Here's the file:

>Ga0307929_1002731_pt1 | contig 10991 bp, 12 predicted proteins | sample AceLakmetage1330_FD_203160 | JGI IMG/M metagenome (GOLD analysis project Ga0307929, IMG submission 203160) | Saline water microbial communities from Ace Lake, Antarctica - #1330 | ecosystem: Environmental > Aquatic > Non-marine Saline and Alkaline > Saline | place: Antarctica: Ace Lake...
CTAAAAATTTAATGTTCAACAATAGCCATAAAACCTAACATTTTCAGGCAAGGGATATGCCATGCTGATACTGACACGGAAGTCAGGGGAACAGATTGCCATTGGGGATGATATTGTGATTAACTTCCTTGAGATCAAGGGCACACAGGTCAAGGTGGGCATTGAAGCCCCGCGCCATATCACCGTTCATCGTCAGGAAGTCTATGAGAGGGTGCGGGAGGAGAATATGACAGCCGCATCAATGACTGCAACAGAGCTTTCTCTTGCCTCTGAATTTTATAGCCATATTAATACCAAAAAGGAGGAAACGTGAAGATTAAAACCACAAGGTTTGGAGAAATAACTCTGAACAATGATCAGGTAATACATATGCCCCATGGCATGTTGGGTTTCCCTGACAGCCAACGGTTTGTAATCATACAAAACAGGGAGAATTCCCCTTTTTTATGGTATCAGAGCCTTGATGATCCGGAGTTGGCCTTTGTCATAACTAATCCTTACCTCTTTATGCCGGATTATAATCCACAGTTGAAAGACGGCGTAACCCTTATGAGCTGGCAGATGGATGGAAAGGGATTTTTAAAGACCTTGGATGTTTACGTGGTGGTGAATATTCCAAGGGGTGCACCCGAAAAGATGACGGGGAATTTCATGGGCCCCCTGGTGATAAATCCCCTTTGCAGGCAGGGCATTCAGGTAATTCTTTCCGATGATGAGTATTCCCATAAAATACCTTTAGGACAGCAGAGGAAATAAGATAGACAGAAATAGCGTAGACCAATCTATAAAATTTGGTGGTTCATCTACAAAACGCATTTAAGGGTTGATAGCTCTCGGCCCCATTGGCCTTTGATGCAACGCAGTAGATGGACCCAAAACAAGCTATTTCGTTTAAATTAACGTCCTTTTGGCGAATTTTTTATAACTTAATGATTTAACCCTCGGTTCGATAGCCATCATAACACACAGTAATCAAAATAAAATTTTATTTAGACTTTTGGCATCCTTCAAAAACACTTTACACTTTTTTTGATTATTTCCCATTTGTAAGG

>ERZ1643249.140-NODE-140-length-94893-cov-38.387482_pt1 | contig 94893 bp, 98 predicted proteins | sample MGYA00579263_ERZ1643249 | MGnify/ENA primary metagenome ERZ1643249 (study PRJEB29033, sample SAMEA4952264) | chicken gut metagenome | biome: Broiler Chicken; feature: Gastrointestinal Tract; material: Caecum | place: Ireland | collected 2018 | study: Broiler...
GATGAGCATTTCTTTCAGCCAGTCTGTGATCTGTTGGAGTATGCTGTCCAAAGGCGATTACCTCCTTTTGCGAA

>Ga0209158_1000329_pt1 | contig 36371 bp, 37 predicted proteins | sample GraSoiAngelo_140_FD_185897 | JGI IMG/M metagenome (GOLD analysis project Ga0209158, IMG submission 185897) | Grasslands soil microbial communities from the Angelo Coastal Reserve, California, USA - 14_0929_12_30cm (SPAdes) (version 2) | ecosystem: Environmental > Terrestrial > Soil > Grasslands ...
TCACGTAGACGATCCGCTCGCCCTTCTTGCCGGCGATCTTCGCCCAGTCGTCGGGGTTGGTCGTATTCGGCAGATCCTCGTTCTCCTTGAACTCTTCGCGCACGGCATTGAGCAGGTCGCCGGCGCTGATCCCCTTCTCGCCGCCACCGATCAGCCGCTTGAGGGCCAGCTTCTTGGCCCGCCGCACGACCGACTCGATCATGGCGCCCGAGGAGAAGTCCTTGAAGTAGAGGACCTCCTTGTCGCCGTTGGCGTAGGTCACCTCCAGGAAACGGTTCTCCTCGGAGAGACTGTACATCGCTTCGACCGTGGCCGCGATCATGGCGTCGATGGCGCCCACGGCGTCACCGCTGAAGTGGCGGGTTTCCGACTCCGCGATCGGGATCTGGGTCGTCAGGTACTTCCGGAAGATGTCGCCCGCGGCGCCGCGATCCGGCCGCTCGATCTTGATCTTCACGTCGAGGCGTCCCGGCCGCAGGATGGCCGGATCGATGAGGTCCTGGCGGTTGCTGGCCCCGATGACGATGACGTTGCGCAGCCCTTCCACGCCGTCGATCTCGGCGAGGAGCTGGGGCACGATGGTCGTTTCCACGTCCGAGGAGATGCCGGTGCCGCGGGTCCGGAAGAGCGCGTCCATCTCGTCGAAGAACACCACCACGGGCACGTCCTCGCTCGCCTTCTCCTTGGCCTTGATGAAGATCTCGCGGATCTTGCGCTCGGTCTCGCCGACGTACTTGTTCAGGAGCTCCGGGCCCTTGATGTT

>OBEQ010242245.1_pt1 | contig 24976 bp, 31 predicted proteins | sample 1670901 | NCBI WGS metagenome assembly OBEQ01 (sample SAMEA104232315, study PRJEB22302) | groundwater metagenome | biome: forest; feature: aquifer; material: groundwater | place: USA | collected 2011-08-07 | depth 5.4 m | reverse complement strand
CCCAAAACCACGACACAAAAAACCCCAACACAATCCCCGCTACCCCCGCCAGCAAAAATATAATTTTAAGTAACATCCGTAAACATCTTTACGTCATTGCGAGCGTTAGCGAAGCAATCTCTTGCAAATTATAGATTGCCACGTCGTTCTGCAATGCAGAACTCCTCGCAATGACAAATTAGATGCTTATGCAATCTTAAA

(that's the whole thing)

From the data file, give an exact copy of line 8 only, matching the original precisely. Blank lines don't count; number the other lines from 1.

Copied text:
CCCAAAACCACGACACAAAAAACCCCAACACAATCCCCGCTACCCCCGCCAGCAAAAATATAATTTTAAGTAACATCCGTAAACATCTTTACGTCATTGCGAGCGTTAGCGAAGCAATCTCTTGCAAATTATAGATTGCCACGTCGTTCTGCAATGCAGAACTCCTCGCAATGACAAATTAGATGCTTATGCAATCTTAAA